# Sequential compactness

1. Nov 28, 2008

### Ja4Coltrane

Hello.
I'm trying to prove that any sequentially compact metric space is totally bounded (where totally bounded means that for any epsilon > 0, there exists a finite open covering for the space consisting only of balls of radius epsilon.

Does anyone have any advice for proving this? I realize that one thing is that seq compactness => compactness => totally bounded, but I'd like to avoid this if possible...

Thanks!

2. Nov 29, 2008

### adriank

This result is in fact part of the proof that sequentially compact implies compact for a metrizable space X in Munkres' Topology (§28 in the second edition), so one better not use sequentially compact ⇒ compact to prove this!

The proof is one by contradiction that goes roughly like this: Suppose there is an ε > 0 such that X can't be covered by finitely many ε-balls. Let x1 be any point of X, and in general pick xn+1 in X that is not in any ε-ball centered at a previous point (since these ε-balls do not cover X). Argue that the sequence (xn) has no convergent subsequence. (Consider the distance between any pair of points in the sequence.)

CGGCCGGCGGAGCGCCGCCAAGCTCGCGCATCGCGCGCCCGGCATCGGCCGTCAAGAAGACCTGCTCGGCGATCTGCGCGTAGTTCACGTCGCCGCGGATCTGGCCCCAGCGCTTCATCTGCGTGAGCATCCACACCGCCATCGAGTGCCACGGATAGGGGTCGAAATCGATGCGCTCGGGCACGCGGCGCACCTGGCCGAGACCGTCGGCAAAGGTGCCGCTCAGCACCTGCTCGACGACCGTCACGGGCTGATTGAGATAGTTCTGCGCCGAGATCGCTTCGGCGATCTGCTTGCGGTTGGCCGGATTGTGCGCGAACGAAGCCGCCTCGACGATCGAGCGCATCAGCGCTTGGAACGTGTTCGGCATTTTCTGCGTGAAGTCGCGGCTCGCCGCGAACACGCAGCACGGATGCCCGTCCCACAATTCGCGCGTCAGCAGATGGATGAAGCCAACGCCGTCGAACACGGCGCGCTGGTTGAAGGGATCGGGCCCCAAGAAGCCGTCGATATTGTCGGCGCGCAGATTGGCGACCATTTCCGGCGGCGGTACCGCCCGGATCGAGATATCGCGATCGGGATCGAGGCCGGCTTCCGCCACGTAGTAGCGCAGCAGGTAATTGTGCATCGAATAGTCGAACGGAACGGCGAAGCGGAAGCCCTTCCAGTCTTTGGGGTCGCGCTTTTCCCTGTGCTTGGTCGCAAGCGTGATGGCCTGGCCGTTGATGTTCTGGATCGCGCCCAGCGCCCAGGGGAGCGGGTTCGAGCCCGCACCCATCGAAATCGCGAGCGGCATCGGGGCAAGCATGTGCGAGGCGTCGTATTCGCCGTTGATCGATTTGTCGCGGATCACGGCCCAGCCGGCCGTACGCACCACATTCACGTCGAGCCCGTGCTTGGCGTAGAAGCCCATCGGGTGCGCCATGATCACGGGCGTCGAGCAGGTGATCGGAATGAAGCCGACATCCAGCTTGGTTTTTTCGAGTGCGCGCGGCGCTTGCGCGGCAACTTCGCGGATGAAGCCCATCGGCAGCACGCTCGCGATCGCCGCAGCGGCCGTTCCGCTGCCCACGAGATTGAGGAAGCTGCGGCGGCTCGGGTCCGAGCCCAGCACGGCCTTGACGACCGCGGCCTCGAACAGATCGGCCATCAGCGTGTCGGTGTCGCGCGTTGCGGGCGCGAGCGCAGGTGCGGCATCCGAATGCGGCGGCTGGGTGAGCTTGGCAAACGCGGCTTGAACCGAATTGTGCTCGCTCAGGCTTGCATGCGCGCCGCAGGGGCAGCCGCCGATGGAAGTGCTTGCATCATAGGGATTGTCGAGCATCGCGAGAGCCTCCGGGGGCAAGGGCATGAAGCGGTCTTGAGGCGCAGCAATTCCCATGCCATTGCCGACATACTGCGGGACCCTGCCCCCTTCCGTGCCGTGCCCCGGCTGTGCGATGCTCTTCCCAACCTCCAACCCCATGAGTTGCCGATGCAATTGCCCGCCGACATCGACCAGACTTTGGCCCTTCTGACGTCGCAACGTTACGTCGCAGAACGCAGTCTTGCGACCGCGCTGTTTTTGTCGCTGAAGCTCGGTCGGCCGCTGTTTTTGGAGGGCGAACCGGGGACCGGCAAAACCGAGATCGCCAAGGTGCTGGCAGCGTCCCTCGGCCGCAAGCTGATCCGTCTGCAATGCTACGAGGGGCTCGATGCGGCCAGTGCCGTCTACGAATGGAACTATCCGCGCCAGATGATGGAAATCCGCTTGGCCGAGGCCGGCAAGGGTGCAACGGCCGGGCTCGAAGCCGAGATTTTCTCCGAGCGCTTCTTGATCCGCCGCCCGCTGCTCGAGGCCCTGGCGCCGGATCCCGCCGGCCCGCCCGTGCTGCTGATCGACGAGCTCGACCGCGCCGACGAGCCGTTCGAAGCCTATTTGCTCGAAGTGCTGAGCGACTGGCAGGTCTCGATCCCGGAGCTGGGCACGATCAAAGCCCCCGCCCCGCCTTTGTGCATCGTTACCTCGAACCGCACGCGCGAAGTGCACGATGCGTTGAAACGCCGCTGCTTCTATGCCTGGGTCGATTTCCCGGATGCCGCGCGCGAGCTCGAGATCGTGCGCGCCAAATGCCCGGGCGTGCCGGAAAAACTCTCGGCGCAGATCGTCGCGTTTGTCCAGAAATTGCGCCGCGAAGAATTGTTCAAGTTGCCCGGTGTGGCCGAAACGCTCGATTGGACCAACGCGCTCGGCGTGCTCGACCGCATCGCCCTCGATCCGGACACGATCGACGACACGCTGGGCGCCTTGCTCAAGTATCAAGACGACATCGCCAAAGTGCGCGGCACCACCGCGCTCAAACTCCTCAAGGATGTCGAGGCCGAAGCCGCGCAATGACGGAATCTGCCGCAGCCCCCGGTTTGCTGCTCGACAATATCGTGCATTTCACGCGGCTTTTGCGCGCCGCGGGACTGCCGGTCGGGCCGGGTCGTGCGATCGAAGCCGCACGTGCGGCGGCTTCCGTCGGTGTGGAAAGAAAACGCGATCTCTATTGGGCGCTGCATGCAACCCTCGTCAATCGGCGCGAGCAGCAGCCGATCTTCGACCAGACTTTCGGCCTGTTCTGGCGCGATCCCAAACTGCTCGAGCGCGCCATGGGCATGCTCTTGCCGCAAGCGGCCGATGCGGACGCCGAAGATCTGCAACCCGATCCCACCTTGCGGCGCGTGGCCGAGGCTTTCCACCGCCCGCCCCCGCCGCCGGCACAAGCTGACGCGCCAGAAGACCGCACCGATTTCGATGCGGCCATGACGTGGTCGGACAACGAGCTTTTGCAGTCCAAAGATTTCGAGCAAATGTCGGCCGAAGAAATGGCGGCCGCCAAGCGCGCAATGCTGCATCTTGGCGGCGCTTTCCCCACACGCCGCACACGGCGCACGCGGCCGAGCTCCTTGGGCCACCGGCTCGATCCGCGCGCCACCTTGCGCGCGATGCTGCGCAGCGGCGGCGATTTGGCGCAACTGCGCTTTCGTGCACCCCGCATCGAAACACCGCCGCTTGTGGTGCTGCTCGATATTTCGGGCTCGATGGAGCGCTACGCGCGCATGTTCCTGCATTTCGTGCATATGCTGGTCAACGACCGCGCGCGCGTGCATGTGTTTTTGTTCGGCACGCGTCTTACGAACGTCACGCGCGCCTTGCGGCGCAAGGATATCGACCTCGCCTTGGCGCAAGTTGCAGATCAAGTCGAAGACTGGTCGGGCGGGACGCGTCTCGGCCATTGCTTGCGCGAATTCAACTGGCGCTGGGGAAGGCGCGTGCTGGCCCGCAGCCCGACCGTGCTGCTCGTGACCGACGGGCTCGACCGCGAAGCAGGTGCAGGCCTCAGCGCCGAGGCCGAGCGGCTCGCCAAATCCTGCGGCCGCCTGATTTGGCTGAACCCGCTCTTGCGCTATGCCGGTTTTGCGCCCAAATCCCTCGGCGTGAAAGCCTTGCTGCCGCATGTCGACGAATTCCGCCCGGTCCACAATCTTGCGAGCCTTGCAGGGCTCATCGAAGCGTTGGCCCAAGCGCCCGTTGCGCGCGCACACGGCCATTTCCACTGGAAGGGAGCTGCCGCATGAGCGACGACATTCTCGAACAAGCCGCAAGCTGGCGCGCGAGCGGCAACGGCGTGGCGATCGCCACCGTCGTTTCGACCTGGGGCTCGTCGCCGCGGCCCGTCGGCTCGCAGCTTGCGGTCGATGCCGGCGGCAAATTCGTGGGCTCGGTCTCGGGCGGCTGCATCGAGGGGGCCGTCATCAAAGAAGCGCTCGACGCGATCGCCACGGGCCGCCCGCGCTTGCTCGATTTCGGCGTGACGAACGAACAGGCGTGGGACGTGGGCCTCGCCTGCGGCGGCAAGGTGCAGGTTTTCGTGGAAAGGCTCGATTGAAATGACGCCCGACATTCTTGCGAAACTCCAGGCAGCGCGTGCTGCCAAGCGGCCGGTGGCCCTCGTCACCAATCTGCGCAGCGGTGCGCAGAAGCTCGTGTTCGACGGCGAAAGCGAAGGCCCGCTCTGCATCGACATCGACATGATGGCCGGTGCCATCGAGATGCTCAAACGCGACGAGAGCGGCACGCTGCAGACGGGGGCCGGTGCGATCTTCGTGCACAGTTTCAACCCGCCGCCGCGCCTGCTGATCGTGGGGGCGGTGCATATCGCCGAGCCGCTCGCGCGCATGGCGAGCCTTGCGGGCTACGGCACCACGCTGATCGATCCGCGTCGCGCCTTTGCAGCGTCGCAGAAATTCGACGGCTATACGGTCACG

Last edited: Nov 29, 2008
3. Nov 29, 2008

### mathwonk

compact is equivalent to complete and totally bounded. totally bounded means every sequence has a cauchy subsequence, which then converges by completeness.

so the previous post no doubt describes how, in the absence of total boundedness, to construct a sequence with no cauchy subsequence.

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